A lot of props were carried over from King Kong, but the primary difference is tone. Little Kong is an albino gorilla who is a lot more comedic than his father. His roars are childish and he makes silly expressions. I wouldn’t label Son of Kong a comedy since it does seriously attempt to follow the aftermath of Kong’s rampage through New York. Carl Denham is genuinely remorseful as he faces several lawsuits. Robert Armstrong becomes the new heroic lead as one of a few returning cast members.

Frank Reicher also returns as Venture Captain Englewood who takes Denham on a new voyage. They run into new beautiful woman Hilda in a performing monkey show. She stows away when they foolishly return to Skull Island in search of treasure. Since Little Kong is friendly, the untrustworthy Helstrom is the human villain. Denham finds closure by saving Little Kong’s life. So Little Kong fights off a new batch of man eating dinosaurs in return. Including a not as intimidating giant bear. Still it’s hard to believe the special effects look this good after only 9 months. Little Kong isn’t an endearing icon, but his watery fate is just as tragic. Son of Kong is the original unnecessary sequel.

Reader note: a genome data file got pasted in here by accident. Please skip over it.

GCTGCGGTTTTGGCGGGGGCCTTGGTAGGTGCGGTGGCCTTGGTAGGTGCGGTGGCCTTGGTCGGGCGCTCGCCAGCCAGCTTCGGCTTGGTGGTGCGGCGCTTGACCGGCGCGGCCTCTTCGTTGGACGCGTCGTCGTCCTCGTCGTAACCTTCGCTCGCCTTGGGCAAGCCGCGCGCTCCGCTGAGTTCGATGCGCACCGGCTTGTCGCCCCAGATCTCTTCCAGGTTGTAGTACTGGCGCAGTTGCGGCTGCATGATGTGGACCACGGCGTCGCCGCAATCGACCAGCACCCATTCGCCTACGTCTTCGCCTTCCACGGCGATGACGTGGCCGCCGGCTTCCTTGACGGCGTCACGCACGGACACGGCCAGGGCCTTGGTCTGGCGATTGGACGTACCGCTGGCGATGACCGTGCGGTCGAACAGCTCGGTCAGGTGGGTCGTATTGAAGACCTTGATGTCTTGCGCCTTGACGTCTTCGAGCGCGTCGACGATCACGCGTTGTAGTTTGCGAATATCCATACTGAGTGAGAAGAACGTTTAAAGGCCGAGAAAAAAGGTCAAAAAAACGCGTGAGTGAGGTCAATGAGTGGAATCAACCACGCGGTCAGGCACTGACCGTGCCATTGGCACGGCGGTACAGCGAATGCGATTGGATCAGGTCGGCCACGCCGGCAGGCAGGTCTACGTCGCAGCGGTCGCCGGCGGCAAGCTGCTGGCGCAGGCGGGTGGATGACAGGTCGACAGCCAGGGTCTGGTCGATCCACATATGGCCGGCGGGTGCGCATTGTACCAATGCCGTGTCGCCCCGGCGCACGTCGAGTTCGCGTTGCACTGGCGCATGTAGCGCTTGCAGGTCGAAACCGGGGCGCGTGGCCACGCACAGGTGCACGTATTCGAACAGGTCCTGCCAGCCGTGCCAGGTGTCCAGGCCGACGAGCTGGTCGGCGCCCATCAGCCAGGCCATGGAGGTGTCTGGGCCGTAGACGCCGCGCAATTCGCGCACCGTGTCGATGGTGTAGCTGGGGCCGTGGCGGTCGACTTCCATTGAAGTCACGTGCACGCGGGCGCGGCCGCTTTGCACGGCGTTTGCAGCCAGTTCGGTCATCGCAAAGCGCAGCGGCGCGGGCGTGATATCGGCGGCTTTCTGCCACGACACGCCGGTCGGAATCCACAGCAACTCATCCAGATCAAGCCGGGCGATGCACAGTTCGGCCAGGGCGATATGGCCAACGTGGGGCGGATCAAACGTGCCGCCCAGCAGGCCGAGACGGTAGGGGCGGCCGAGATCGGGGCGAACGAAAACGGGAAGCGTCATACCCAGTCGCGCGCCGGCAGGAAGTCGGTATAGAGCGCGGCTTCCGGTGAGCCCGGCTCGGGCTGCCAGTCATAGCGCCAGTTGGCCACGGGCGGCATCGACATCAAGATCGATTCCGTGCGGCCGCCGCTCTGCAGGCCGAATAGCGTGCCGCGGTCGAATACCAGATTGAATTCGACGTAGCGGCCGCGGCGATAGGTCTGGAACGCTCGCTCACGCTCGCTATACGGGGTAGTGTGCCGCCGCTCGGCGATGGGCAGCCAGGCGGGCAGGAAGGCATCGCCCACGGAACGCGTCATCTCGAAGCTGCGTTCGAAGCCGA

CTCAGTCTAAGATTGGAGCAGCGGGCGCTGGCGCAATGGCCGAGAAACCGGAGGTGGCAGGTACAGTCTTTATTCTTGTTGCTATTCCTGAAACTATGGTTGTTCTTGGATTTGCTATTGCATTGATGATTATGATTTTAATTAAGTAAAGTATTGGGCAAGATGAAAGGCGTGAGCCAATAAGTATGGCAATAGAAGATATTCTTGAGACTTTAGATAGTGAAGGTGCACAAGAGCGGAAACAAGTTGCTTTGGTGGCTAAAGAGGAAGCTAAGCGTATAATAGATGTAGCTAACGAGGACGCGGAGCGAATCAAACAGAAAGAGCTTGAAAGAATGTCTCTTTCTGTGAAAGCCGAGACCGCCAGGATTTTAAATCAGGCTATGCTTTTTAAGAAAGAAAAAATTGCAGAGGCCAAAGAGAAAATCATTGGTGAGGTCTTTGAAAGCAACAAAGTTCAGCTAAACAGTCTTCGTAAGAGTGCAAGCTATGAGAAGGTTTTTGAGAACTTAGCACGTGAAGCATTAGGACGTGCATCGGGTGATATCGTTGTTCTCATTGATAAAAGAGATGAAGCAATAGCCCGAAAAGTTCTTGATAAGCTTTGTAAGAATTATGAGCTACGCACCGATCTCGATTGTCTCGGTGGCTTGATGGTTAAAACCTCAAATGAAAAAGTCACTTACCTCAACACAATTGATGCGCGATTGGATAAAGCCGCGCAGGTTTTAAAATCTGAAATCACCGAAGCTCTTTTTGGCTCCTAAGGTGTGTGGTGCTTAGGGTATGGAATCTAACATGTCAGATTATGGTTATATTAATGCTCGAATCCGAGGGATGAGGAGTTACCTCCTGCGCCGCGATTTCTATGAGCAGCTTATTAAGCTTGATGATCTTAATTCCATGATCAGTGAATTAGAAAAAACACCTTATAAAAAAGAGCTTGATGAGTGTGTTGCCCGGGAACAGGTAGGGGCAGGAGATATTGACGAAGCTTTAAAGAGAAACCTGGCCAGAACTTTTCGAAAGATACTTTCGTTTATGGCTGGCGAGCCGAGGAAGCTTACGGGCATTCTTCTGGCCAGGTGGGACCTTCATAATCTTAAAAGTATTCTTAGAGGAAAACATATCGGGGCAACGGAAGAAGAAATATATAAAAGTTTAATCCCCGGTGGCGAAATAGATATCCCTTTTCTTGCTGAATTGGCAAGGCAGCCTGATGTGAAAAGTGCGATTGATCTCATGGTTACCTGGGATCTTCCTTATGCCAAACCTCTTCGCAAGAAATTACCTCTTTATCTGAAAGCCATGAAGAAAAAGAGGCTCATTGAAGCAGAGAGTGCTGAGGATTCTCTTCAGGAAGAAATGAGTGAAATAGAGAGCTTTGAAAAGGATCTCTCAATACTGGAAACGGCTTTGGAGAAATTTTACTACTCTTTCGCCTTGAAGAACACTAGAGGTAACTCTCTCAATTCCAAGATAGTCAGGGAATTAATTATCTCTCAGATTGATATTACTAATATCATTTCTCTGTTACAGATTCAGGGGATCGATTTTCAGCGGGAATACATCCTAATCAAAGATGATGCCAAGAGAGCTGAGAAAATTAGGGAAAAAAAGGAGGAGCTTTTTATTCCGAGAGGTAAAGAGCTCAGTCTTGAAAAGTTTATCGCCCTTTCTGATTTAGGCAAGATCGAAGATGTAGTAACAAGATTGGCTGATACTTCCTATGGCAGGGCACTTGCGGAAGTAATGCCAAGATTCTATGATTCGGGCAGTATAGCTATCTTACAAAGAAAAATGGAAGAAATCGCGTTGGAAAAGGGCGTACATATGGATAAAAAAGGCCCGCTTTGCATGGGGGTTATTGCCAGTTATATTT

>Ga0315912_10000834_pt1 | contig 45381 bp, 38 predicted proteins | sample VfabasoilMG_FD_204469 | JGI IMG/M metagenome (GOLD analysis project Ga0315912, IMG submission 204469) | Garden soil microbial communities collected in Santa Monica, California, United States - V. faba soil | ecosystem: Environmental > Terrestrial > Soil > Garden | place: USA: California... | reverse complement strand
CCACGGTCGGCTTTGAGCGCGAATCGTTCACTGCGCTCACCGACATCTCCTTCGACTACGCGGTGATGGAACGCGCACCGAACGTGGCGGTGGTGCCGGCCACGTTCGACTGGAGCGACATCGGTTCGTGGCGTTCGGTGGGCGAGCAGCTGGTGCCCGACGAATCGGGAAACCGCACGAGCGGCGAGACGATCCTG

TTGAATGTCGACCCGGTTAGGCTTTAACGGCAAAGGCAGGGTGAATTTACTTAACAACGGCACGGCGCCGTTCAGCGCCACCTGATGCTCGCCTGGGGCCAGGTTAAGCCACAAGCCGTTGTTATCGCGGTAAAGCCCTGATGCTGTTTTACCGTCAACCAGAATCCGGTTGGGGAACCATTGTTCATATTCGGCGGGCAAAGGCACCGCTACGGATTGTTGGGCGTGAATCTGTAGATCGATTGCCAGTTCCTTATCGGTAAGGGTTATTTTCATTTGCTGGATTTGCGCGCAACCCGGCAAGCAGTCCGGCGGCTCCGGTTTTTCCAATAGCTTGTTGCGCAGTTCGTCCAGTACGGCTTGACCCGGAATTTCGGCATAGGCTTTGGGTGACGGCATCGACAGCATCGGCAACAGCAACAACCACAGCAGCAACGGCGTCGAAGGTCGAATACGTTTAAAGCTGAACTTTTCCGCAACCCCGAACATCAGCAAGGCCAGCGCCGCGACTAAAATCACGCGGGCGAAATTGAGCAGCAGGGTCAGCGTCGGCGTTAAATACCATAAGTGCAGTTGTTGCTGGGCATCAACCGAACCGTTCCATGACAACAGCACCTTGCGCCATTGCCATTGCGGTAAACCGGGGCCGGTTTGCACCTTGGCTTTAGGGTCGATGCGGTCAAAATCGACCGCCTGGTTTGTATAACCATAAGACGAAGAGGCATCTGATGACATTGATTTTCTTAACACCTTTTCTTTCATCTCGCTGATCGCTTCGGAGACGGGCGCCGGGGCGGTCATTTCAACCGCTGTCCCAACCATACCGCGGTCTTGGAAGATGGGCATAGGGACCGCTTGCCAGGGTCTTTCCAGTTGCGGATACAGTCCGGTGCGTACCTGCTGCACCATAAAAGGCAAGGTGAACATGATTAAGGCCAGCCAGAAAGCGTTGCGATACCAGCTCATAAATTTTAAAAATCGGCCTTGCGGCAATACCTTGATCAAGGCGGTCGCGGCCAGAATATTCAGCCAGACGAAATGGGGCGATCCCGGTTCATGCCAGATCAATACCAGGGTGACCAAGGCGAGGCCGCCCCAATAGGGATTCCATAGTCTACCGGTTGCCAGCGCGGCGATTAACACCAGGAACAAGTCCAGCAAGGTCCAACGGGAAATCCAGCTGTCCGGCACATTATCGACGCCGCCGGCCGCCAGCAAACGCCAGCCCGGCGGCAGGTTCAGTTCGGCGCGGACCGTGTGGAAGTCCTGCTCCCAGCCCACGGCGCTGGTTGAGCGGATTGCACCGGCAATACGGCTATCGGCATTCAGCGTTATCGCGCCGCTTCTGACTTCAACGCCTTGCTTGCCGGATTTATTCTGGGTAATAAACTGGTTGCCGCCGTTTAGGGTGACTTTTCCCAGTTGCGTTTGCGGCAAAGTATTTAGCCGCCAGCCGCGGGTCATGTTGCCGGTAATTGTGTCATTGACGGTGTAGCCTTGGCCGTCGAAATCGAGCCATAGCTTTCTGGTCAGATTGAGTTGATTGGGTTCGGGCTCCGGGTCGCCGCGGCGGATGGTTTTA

3. Son of Kong

Little Kong in the jungle

Preceded by: King Kong

Eighth Wonder of the World

King Kong is the greatest giant monster movie ever made in Hollywood. Nothing feels more cinematic than a 24 foot tall gorilla scaling the Empire State Building. Decades before Godzilla, King Kong became one of the most iconic characters in film history. Since jungle movies were all the rage back then, directors Merian C. Cooper and Ernest B. Schoedsack developed their own picture. Their simple, but ambitious idea was to follow a giant ape from a prehistoric island and into the modern world.